Newfoundland and Labrador 2019 Christmas Lights map
The power of tech companies comes from the business model in the ...
Nova Scotia startup cracks the shell of traditional seafood industry
Innovation at every level of operations key to Verafin’s success
East Coast climate change researchers shaking things up
What if work wasn’t crazy?
Change is inevitable. Here's how you navigate it
Disruptive innovation is much more difficult than we think
Innovating in the fight against climate change
How many times have you arrived at a coffee shop for a meeting, asked someone how things are going and they answer with “Oh you know… crazy, but good” or “This is a crazy time of year” or “Things are a little crazy right now, but otherwise — everything’s fine!”
Perhaps you can recall a time (or several) when you’ve been the one answering the question this way; I know I can.
But what if wasn’t crazy at work … ever?
Disrupting always-on work culture
Jason Fried and David Heinemeier Hansson are bestselling authors and co-founders of a company called Basecamp, known for their project management and team communication software of the same name. Basecamp (the product) has more than three million users and according to their website, 4,863 companies signed up last week alone.
Basecamp was founded in 1999, has about 50 staff who are spread out across 32 cities around the world, and for the past 20 years its founders have been intentional about making it a calm company. One that isn’t fuelled by stress, ASAP, late nights, impossible promises, high turnover, consistently missed deadlines, or projects that never seem to end.
Fried and Hansson’s latest co-authored book is aptly titled It Doesn’t Have to Be Crazy at Work. In it, they challenge dozens of norms that organizations of all sizes and industries abide by — in many cases, unconsciously.
“If you stop thinking that you must change the world, you lift a tremendous burden off of yourself and the people around you. The opportunity to do another good day's work will come again tomorrow, even if you go home at a reasonable time.”
From how many hours we work and how frequently we meet, to the impact and influence we want to have. From the ways we plan to launch our project, to the common ways we hire and compensate our employees. Fried and Hansson say it’s time to examine all of this and more — with common sense, respectful boundaries and brave disruption of habitual patterns in mind.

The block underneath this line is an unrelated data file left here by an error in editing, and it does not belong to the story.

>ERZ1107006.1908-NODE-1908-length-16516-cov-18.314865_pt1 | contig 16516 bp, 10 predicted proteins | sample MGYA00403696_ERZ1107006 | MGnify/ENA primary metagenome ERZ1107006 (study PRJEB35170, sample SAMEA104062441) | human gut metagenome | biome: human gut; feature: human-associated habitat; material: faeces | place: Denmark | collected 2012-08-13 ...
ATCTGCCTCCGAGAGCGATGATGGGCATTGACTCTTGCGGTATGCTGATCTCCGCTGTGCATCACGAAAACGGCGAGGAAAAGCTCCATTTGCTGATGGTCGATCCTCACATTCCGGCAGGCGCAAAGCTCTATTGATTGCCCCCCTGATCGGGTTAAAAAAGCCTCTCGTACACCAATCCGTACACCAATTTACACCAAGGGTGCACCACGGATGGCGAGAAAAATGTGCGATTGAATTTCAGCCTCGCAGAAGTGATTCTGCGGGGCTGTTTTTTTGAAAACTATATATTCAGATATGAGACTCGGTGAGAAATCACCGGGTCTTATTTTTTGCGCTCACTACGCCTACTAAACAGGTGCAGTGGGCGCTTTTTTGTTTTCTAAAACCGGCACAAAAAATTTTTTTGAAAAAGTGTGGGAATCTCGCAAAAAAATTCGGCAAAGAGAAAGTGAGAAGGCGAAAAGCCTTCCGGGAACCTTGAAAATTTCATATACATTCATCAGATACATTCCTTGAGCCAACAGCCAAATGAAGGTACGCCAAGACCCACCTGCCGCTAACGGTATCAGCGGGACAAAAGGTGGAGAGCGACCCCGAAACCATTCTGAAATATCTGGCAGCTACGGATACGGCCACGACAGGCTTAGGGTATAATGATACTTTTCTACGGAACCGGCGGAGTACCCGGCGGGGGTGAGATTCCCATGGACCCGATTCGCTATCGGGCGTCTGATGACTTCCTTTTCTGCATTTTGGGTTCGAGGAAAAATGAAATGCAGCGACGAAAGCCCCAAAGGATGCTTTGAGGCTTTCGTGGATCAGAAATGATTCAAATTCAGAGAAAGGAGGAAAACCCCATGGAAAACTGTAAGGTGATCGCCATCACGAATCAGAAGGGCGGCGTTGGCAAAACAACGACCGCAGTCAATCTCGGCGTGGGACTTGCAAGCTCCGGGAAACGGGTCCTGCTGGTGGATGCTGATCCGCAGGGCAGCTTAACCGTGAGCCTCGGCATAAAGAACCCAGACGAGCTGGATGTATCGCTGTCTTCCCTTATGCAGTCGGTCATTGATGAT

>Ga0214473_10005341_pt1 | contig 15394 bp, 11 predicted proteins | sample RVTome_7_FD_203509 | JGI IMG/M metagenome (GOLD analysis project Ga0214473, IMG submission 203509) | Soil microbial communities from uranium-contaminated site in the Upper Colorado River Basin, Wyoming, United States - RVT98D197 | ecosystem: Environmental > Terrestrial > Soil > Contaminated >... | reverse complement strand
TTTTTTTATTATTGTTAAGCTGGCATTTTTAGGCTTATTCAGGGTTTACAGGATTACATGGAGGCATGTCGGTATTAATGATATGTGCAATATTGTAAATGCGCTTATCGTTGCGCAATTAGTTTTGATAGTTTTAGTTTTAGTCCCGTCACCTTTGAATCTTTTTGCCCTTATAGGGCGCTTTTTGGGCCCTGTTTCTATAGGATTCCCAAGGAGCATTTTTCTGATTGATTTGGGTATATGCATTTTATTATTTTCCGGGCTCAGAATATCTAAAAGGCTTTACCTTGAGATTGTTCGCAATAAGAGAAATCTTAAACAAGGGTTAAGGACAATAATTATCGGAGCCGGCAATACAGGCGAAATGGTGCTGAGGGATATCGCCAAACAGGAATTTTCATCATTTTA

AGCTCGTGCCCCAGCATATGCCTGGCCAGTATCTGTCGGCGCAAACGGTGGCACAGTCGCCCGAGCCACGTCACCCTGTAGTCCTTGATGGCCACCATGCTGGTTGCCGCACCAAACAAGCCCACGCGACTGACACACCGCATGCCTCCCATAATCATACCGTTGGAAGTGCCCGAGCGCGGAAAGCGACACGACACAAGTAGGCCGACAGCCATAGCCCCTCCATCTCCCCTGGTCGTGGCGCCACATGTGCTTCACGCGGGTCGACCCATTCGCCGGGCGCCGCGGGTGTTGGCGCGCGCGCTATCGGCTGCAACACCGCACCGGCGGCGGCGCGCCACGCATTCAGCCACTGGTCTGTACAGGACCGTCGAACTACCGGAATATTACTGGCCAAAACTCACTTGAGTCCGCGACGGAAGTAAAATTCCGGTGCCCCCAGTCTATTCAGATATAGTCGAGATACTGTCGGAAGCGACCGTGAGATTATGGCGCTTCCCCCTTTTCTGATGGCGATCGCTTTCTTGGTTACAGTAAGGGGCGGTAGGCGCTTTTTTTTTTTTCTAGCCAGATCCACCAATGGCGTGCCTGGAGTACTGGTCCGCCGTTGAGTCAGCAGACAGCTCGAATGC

With all the technology, hacks and tools we have at our disposal in 2019, you’d think work would be getting easier. But it’s not. People are working more and getting less done. Fried and Hansson say: it just doesn’t add up.
How many of the hours spent at work are really spent on the work itself? How many are spent in meetings? Lost in distraction? Building consensus where there doesn’t need to be any? Creating an always-on, more-is-better culture?
Fried and Hansson are calling for less waste and more production. Less anxiety and more work days that are limited to eight hours. Why? Because when it’s constantly crazy at work, that crazy creeps into life, affecting our relationships and our health — and it just doesn’t have to be that way.
“It’s time for companies to stop asking their employees to breathlessly chase ever-higher, ever-more-artificial targets set by ego. It’s time to give people the uninterrupted time that great work demands. It’s time to stop celebrating crazy at work.”
More isn’t better. Better is better.
Fried and Hansson’s philosophy appears to be rooted in one core belief: a business is a collection of choices. Every day is a new chance to make a new choice; a different choice.
Is how you’re working today how you’ll want to be working five, ten, 20 years from now?
If not, Fried and Hansson have one response: make the change now. Why wait?
After all, when the culture and circumstances surrounding you reinforces the message that faster and more is always better, there will always be a reason to wait. It will be easy to think your work is world-changing when it isn’t, to think your timelines can’t possibly by extended without dire consequences, or to believe that letting good ideas pile up without actioning them is the epitome of failure.
Creating a calm company, Fried and Hansson say, “requires getting comfortable with what’s enough. If it’s never enough, it will always be crazy at work.”
Walking the talk
One example of how Basecamp’s commitment to being a calm company informs their decisions shows up in their approach to customer service.
The Basecamp team once set out to respond to every customer inquiry within one hour. They achieved it and then set out to respond within 30 minutes. They did that too. Then the goal moved to 15 minutes, then two minutes and eventually: one minute. And they did it. But at what cost? Eventually, the cost started showing up in the team. They went from feeling proud to totally stressed out; feeling guilt and shame if they didn’t reply to a customer for three minutes. The goal of never getting back to people fast enough was unsustainable.
“It was amazing that it could be done, but we forgot to ask whether it should be done.”
What they found is that customers were just as delighted if they responded in 30 minutes or an hour; even a few! Their striving for faster turnaround times didn’t delight the customers any more — their expectations were already being met — it simply wore Basecamp's people down and out.
What about the idea of a calm company resonates with you? What parts scare you or challenge your beliefs about what businesses should do, be or strive to become? In what ways might your behaviours at work — whether as a founder, executive or employee — be fuelling an unsustainable, “always on” culture? Is how you’re working today how you’d like to be working five or 10 years from now — why or why not?